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  • Intentional Systems Theory, Mental Causation and Empathic Resonance.Marc Slors - 2007 - Erkenntnis 67 (2):321-336.
    In the first section of this paper I argue that the main reason why Daniel Dennett’s Intentional Systems Theory (IST) has been perceived as behaviourist or antirealist is its inability to account for the causal efficacy of the mental. The rest of the paper is devoted to the claim that by emending the theory with a phenomenon called ‘empathic resonance’ (ER), it can account for the various explananda in the mental causation debate. Thus, IST + ER is a much more (...)
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  • Self-in-a-Vat: On John Searle's Ontology of Reasons for Acting.Laurence Kaufmann - 2005 - Philosophy of the Social Sciences 35 (4):447-479.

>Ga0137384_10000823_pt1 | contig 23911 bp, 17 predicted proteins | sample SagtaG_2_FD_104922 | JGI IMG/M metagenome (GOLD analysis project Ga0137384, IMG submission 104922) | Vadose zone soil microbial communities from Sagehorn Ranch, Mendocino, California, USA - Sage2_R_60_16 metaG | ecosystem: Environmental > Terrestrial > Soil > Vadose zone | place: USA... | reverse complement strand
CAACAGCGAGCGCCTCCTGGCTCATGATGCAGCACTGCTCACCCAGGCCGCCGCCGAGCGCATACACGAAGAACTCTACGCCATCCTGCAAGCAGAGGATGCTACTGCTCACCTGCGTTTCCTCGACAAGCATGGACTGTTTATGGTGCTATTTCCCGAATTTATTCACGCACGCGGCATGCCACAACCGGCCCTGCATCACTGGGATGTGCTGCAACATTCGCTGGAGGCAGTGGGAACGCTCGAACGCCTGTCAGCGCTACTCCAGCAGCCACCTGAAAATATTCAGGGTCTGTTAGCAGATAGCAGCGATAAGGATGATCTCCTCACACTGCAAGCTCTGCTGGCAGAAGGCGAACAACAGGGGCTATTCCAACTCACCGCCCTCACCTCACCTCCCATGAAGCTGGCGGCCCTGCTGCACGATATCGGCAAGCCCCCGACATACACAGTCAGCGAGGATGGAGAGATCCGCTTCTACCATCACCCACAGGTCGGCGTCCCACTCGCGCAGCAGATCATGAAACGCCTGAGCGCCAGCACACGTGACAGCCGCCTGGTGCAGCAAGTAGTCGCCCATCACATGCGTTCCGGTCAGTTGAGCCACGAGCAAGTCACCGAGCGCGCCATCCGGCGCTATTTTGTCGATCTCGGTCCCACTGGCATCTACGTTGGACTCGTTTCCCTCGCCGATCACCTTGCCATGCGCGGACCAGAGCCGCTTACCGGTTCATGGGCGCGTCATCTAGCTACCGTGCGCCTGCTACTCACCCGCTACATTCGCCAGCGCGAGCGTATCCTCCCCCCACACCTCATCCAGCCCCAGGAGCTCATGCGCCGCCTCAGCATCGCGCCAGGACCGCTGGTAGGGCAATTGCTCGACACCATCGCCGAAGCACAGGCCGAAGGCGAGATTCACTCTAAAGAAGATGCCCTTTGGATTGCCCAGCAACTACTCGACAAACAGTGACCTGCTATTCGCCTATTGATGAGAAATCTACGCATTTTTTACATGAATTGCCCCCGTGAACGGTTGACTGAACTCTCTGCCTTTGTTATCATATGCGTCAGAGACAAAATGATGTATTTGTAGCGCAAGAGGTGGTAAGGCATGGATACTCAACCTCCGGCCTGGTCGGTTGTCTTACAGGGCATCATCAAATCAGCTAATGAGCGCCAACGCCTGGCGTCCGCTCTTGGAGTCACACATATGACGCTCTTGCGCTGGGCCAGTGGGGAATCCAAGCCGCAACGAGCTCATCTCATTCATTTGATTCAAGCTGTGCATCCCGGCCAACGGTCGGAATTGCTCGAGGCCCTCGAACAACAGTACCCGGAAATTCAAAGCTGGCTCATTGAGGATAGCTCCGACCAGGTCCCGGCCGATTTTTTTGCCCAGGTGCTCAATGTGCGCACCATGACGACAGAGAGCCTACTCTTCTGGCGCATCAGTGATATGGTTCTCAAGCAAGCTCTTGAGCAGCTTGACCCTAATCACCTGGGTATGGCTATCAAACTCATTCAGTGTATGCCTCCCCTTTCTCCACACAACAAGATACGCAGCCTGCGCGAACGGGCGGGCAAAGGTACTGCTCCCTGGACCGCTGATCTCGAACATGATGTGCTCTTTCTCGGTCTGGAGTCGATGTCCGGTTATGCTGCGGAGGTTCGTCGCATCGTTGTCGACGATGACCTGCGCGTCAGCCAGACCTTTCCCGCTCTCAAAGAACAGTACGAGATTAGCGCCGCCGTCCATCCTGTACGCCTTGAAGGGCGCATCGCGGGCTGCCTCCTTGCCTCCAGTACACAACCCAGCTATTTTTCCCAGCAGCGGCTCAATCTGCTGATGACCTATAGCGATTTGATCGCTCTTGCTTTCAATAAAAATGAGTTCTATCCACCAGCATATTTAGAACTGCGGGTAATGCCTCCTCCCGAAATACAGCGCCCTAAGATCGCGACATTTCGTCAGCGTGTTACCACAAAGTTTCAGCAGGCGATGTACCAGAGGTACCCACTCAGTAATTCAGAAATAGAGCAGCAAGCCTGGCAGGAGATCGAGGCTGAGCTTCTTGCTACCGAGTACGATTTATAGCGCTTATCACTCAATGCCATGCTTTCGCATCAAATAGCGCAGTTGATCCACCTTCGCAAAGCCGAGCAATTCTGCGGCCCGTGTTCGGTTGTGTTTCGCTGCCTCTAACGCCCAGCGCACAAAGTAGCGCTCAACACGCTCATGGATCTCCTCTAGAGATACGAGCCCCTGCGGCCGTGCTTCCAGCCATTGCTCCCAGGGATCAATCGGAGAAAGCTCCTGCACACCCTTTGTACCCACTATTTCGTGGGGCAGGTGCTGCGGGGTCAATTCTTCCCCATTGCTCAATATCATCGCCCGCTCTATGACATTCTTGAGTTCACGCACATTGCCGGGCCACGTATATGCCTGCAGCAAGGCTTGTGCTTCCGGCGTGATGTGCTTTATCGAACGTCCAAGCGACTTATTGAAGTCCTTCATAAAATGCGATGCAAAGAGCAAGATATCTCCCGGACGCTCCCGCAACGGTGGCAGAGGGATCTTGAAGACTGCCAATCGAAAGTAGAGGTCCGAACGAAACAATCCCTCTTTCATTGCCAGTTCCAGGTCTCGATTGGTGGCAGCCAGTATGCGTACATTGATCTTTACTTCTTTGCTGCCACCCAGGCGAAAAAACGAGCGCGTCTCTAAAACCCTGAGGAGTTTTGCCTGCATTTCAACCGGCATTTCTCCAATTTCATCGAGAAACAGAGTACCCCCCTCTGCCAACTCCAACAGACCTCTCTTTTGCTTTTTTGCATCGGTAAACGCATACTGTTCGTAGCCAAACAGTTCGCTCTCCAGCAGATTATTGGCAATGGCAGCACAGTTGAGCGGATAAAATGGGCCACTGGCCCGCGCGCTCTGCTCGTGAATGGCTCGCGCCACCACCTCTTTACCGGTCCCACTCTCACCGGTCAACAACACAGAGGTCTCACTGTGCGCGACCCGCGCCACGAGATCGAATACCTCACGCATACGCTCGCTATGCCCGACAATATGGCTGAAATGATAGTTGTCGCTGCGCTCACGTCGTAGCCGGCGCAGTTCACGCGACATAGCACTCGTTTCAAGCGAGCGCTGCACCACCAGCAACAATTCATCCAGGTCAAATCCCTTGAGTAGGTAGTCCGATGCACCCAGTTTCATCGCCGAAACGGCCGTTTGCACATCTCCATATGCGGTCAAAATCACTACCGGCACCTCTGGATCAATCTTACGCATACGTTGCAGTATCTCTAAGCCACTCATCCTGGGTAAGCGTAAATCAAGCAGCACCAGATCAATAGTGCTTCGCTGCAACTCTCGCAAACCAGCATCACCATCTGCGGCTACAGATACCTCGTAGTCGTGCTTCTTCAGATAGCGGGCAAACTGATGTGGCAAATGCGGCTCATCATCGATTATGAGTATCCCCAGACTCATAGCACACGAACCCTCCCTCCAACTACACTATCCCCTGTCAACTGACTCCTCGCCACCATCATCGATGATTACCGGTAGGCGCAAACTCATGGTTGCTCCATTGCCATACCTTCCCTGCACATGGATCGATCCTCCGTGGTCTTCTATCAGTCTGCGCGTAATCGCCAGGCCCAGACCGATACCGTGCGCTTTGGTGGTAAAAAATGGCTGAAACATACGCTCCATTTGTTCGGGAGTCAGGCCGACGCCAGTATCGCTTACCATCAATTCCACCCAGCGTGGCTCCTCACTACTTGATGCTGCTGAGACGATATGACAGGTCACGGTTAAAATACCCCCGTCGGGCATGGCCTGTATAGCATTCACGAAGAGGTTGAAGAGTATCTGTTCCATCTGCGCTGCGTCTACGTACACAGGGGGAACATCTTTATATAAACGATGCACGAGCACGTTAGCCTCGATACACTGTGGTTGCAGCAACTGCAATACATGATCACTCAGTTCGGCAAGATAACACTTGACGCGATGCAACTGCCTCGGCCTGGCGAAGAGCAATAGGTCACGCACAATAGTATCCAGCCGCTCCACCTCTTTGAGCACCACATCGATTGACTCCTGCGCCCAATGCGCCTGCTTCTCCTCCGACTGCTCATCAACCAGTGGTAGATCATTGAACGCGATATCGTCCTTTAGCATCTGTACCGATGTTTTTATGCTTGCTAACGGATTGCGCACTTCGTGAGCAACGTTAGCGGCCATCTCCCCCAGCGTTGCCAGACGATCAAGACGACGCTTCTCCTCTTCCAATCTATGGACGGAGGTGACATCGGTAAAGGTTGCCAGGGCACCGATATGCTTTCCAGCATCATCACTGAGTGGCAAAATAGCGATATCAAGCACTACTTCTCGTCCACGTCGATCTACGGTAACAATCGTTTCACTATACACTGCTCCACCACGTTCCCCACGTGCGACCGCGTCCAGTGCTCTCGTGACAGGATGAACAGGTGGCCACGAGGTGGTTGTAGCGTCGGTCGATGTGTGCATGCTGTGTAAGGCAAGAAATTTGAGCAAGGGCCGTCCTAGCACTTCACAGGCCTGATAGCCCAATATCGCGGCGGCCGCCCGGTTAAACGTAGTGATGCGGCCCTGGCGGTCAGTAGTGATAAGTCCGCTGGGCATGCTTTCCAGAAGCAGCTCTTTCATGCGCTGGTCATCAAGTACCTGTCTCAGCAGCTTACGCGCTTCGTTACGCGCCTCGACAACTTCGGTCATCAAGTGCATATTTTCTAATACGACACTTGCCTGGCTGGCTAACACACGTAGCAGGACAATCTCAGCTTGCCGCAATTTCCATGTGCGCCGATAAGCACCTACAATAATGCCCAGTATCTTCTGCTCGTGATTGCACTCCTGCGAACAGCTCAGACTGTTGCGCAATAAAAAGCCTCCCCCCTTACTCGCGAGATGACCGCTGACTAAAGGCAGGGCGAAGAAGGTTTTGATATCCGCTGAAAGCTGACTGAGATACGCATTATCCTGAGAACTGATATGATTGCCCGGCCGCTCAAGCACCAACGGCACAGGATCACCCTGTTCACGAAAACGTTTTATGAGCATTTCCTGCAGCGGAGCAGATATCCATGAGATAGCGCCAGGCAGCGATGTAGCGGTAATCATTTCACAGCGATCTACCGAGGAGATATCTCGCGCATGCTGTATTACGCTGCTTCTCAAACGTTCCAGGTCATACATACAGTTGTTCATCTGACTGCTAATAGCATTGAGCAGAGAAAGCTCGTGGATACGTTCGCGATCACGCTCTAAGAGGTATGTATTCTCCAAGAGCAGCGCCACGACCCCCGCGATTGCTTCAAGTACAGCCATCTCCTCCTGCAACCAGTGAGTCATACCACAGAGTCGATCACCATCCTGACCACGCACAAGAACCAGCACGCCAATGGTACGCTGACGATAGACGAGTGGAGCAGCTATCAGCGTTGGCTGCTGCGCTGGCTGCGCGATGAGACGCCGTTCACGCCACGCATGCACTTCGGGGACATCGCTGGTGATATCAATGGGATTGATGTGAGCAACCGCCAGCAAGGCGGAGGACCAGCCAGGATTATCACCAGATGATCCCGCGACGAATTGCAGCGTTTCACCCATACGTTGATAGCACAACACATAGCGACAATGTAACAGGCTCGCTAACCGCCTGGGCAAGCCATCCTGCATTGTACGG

John Searle has recently developed a theory of reasons for acting that intends to rescue the freedom of the will, endangered by causal determinism, whether physical or psychological. To achieve this purpose, Searle postulates a series of "gaps" that are supposed toendowthe self with free will. Reviewing key steps in Searle's argument, this article shows that such an undertaking cannot be successfully completed because of its solipsist premises. The author argues that reasons for acting do not have a subjective, I-ontology (...)
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  • Do Androids Dream of Normative Endorsement? On the Fallibility of Artificial Moral Agents.Frodo Podschwadek - 2017 - Artificial Intelligence and Law 25 (3):325-339.